# Digital Cellular Automata

Write a program or function that takes in an odd positive integer N and a string of decimal digits (0123456789). The string represents a ten-state one-dimensional cellular automaton. Each digit occupies one cell and the update rule from one generation to the next is that every cell becomes the digit resulting from the sum of the N cells centered on the cell, modulo 10.

The first and last cells wrap around as if neighbors, so cells can always have N cells centered on them. Note that N may be larger than the length of the string, which means it could wrap around multiple times and some digits will accordingly be in the sum multiple times.

As an example, if N is 7 and the string is 038, to visualize the cells to sum we can write 038 repeating infinitely in both directions

...038038038038038...


then the digit that the 0 will change into is the sum of the 7 digits centered around any 0, modulo 10:

...038038038038038...
^_____^
|
sum all these


This is (0+3+8+0+3+8+0)%10, which is 2.

Similarly the digits the 3 and 8 change into are defined by (3+8+0+3+8+0+3)%10 = 5 and (8+0+3+8+0+3+8)%10 = 0 respectively.

Thus, the generation after 038 is 250 when N is 7.

Your program or function needs to print or return the digit string of the very next generation of the input digit string. i.e. apply the update rule once to each cell and give the output. The shortest code in bytes wins.

# Test Cases

[digit string] -> [N = 1], [N = 3], [N = 5], [N = 7], [N = 9], [N = 43]
0 -> 0, 0, 0, 0, 0, 0
1 -> 1, 3, 5, 7, 9, 3
2 -> 2, 6, 0, 4, 8, 6
3 -> 3, 9, 5, 1, 7, 9
4 -> 4, 2, 0, 8, 6, 2
5 -> 5, 5, 5, 5, 5, 5
6 -> 6, 8, 0, 2, 4, 8
7 -> 7, 1, 5, 9, 3, 1
8 -> 8, 4, 0, 6, 2, 4
9 -> 9, 7, 5, 3, 1, 7
00 -> 00, 00, 00, 00, 00, 00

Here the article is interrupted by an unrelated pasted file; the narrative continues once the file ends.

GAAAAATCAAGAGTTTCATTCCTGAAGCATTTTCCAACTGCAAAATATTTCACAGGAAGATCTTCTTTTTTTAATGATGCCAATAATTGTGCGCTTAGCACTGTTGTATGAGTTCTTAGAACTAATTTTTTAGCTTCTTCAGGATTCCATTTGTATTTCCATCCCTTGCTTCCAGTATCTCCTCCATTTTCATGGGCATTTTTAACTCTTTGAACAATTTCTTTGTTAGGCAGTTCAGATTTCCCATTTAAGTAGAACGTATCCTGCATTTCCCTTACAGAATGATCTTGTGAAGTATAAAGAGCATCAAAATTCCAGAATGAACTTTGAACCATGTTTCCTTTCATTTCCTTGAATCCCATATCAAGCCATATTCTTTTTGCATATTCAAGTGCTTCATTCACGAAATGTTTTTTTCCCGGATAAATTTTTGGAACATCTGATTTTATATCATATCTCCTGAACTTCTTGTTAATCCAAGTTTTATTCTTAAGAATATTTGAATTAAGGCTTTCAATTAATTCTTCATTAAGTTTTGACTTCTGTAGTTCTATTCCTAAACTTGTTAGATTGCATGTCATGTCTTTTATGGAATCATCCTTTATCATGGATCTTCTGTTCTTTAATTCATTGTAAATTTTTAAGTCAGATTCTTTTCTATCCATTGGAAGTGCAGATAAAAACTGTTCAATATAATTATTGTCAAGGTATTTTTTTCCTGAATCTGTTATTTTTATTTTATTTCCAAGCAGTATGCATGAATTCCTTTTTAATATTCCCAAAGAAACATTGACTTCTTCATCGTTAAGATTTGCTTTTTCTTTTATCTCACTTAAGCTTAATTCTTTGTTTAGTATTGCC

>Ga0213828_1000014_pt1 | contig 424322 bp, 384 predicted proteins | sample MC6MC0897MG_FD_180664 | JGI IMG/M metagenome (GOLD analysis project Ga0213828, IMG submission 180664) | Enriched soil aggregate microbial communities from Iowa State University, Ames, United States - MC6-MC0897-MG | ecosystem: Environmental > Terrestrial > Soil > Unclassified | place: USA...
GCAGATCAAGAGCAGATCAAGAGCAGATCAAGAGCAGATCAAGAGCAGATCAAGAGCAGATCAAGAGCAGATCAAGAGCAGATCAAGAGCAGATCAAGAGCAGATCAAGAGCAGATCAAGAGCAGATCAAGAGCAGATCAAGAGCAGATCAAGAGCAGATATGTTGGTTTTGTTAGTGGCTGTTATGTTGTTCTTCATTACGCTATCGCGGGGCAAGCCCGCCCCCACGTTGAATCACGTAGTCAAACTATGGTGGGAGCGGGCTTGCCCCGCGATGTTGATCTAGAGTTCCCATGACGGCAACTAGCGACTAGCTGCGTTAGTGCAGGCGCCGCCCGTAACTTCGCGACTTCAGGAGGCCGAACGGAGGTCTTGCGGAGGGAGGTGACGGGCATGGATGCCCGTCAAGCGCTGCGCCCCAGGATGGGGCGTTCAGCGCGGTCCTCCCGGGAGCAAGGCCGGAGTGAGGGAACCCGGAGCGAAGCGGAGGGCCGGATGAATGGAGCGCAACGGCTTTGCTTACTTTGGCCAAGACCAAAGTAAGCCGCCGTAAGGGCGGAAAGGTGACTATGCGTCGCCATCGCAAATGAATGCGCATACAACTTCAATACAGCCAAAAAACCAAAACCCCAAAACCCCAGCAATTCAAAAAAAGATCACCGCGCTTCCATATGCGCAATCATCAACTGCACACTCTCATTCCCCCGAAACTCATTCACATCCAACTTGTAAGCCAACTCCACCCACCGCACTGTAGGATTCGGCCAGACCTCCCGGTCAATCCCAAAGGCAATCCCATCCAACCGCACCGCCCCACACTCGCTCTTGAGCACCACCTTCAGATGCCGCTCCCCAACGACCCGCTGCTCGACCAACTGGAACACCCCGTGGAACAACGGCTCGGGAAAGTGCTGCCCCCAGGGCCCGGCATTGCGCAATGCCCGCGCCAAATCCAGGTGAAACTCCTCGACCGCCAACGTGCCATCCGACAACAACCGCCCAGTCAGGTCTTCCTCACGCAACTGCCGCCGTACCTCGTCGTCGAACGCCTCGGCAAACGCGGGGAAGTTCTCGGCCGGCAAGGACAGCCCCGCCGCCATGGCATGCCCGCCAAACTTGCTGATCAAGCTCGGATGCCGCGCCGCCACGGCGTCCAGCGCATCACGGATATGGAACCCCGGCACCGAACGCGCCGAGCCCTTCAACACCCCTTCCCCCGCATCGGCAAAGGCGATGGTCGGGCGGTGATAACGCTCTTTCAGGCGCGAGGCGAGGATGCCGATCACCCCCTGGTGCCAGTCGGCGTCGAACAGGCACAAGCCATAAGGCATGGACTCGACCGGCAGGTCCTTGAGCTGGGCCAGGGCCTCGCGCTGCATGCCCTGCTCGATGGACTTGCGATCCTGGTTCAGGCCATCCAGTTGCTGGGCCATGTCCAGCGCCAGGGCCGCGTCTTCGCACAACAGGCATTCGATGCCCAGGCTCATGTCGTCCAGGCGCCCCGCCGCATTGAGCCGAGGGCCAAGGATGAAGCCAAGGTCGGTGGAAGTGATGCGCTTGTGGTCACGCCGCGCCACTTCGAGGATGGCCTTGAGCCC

07 -> 07, 47, 41, 81, 85, 47
10 -> 10, 12, 32, 34, 54, 12
11 -> 11, 33, 55, 77, 99, 33
12 -> 12, 54, 78, 10, 34, 54
34 -> 34, 10, 78, 54, 12, 10
66 -> 66, 88, 00, 22, 44, 88
80 -> 80, 86, 46, 42, 02, 86
038 -> 038, 111, 294, 250, 333, 472
101 -> 101, 222, 343, 545, 666, 989
987 -> 987, 444, 901, 765, 222, 543
1234 -> 1234, 7698, 3412, 9876, 1234, 7698
26697 -> 26697, 54128, 00000, 56982, 84413, 54128
001002 -> 001002, 211122, 331332, 335334, 455544, 113112
129577020 -> 129577020, 326194923, 474081605, 961120291, 333333333, 183342413
6023845292173530 -> 6023845292173530, 6853571632015189, 1197228291289874, 9238433109901549, 0110956118726779, 1982123699138828
• @LegionMammal978 Lets keep it as a string. Commented Nov 19, 2015 at 18:02
• @LegionMammal978 No. I admit I could have allowed it originally but doing so now would unfairly affect existing answers that use strings. Commented Nov 19, 2015 at 22:01
• Well, thanks for nearly doubling the size of my answer... Commented Nov 19, 2015 at 22:06

## CJam, 21 bytes

l~_,\2/f-l:~fm>:.+Af%


Test it here.

### Explanation

l~   e# Read and evaluate N.
_,   e# Duplicate and turn into range [0 1 ... N-1]
\2/  e# Swap with other copy and (integer) divide by 2.
f-   e# Subtract this from each element in the range to get
e# [-(N-1)/2 ... -1 0 1 ... (N-1)/2]
l:~  e# Read string and evaluate each digit separately.
fm>  e# Make one copy of the result for each element i in the range, shifting the array
e# i cells to the right, cyclically.
:.+  e# Sum the columns of the resulting matrix.
Af%  e# Take each of those sums modulo 10.


# Pyth, 20 19 bytes